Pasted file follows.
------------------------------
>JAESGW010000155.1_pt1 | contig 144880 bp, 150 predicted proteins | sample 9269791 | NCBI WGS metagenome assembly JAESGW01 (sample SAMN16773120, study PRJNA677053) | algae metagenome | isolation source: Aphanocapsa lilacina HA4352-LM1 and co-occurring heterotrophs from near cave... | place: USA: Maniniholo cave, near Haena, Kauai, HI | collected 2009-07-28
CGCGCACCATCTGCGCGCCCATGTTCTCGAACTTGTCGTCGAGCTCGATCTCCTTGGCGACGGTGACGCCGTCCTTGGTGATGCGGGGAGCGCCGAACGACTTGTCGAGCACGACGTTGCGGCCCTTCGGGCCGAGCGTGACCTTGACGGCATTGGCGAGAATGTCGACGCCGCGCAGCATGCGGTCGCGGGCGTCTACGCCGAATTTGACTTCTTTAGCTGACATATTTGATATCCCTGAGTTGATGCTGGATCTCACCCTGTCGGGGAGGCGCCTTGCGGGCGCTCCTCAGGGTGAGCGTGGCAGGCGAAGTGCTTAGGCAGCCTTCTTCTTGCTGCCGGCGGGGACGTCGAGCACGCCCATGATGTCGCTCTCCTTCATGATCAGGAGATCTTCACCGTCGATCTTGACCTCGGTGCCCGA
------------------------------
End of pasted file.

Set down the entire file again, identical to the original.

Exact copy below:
>JAESGW010000155.1_pt1 | contig 144880 bp, 150 predicted proteins | sample 9269791 | NCBI WGS metagenome assembly JAESGW01 (sample SAMN16773120, study PRJNA677053) | algae metagenome | isolation source: Aphanocapsa lilacina HA4352-LM1 and co-occurring heterotrophs from near cave... | place: USA: Maniniholo cave, near Haena, Kauai, HI | collected 2009-07-28
CGCGCACCATCTGCGCGCCCATGTTCTCGAACTTGTCGTCGAGCTCGATCTCCTTGGCGACGGTGACGCCGTCCTTGGTGATGCGGGGAGCGCCGAACGACTTGTCGAGCACGACGTTGCGGCCCTTCGGGCCGAGCGTGACCTTGACGGCATTGGCGAGAATGTCGACGCCGCGCAGCATGCGGTCGCGGGCGTCTACGCCGAATTTGACTTCTTTAGCTGACATATTTGATATCCCTGAGTTGATGCTGGATCTCACCCTGTCGGGGAGGCGCCTTGCGGGCGCTCCTCAGGGTGAGCGTGGCAGGCGAAGTGCTTAGGCAGCCTTCTTCTTGCTGCCGGCGGGGACGTCGAGCACGCCCATGATGTCGCTCTCCTTCATGATCAGGAGATCTTCACCGTCGATCTTGACCTCGGTGCCCGA